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Instacart just nailed two of Silicon Valley’s classic misbehaviors—blaming the machines and mistreating contractors. On Friday, the $4.2 billion company said in a blog post that it unintentionally shorted some of its workers’ tips and charged some customers a service fee who had waived it.

CEO Apoorva Mehta faulted a “bug” for the mishap, noting in the blog post that it only affected under one percent of the orders from the end of 2017, when the product was updated. Mehta attributes the bug to this update, and said that the company “immediately addressed it and took steps to ensure this does not happen again.”

Mehta listed three resolutions in the blog post: The company will reimburse its workers and customers for the money they lost due to the bug, and inform each of them of the amount they are being paid or refunded.

The glitch isn’t a good look for a billion-dollar startup with a rocky relationship with its workforce. Instacart workers sued the company in December 2016, alleging that Instacart misclassified them as independent contractors, demanding repayments for benefits awarded to employees. And when Instacart adopted a service fee model in September of last year, workers planned to strike.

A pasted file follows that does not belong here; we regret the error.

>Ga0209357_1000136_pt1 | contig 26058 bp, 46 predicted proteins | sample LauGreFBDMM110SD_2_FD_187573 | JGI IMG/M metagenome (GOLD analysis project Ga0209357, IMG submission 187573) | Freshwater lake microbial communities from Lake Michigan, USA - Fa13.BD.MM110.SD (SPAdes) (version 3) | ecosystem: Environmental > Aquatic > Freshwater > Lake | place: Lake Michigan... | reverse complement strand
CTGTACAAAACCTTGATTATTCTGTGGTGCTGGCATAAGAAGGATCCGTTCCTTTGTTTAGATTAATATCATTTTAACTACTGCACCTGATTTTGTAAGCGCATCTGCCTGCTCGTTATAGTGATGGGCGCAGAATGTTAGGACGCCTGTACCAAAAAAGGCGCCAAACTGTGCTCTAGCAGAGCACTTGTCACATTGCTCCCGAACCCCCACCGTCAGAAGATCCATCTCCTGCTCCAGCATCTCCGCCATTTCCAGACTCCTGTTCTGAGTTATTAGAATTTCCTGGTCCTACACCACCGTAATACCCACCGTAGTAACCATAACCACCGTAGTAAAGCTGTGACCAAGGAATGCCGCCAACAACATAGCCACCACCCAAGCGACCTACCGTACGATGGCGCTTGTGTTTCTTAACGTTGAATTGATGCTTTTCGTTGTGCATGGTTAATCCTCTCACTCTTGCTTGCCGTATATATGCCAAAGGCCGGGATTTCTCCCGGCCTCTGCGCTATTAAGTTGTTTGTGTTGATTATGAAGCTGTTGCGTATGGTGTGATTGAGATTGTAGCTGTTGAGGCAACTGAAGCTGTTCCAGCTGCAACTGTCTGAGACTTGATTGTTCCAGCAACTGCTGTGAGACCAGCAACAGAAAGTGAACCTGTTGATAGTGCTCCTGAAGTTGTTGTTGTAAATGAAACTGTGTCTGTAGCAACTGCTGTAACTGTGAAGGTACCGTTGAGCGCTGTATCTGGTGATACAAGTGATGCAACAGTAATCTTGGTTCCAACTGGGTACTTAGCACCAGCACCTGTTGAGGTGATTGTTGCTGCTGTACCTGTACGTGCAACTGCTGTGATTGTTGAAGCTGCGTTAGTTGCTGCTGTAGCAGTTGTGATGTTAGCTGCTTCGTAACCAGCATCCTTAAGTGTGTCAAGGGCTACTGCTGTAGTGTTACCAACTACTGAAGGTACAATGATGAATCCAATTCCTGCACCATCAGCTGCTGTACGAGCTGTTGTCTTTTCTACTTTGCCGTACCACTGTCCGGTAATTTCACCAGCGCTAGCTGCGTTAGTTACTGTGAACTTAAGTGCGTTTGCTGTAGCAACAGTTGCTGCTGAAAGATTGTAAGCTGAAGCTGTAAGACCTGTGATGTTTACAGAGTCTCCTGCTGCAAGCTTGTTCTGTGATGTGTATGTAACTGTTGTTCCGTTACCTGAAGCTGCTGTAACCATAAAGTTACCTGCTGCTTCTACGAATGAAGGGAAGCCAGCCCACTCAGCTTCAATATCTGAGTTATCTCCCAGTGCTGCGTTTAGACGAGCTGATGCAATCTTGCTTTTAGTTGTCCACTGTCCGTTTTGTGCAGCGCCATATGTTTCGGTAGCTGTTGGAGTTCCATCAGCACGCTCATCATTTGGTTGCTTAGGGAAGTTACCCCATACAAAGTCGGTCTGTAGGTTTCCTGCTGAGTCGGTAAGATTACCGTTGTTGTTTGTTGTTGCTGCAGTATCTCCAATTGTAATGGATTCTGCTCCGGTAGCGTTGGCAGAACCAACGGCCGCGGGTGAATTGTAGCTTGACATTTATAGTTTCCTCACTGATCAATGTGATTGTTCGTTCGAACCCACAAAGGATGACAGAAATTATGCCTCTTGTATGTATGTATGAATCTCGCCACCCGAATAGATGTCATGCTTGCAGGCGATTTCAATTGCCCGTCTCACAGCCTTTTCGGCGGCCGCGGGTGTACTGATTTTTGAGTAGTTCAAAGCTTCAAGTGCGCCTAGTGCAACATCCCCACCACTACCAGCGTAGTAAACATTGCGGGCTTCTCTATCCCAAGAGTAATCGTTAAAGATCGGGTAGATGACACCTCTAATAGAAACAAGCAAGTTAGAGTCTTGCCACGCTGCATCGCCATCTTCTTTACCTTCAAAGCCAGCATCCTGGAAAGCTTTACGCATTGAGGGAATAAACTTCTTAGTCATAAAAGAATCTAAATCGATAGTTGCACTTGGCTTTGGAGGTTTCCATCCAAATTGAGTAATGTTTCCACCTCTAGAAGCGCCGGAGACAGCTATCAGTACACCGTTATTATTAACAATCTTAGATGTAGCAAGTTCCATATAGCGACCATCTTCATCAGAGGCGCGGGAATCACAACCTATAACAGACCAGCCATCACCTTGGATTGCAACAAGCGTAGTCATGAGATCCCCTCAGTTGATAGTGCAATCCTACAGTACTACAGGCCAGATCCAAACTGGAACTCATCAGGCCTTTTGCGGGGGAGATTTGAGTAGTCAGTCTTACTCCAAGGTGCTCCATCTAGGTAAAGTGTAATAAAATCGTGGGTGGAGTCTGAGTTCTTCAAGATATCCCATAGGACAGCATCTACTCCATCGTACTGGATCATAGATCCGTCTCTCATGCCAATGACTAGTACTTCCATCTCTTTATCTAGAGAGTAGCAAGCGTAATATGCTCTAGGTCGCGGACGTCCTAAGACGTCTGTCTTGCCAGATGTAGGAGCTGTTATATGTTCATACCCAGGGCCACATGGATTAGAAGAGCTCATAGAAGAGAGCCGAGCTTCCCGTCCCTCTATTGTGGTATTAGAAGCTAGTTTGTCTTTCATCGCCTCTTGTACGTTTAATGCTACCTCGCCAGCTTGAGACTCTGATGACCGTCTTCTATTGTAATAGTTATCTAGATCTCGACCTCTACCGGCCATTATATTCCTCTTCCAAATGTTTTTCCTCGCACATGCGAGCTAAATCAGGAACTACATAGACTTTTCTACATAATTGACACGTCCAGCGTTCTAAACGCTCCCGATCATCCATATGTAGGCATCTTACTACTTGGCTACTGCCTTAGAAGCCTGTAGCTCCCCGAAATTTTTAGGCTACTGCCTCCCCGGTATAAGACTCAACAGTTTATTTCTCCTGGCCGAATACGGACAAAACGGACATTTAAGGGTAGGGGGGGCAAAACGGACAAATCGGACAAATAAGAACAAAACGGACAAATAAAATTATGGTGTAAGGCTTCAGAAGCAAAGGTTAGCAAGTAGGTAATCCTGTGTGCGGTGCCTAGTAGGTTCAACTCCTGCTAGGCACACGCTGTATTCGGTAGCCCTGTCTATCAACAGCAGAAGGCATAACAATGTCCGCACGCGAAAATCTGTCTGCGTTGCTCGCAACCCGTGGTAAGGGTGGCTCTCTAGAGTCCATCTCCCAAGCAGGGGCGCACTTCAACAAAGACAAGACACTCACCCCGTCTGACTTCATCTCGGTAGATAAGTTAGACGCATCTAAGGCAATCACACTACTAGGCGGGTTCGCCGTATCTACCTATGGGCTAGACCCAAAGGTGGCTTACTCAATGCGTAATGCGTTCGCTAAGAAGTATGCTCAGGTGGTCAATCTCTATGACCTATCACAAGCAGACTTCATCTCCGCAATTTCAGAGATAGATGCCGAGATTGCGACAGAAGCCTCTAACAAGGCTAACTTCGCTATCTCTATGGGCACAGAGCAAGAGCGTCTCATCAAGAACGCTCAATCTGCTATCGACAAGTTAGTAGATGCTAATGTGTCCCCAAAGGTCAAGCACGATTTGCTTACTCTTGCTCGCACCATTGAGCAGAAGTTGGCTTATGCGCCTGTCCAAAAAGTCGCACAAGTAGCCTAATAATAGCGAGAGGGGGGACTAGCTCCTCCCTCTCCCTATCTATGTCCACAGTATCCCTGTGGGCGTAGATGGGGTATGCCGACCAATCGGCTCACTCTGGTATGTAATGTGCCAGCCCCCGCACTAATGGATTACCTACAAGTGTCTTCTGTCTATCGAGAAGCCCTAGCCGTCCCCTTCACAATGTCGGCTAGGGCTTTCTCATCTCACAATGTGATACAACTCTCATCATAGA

“I’ve never been at a company where the harder you work, the more they take away,” Sheena Layne, an Instacart shopper based in San Jose, told Ars Technica last year.


Instacart’s latest failure—unwittingly withholding tips from some of its workers—marks yet another loss for overworked contractors in the growing on-demand economy.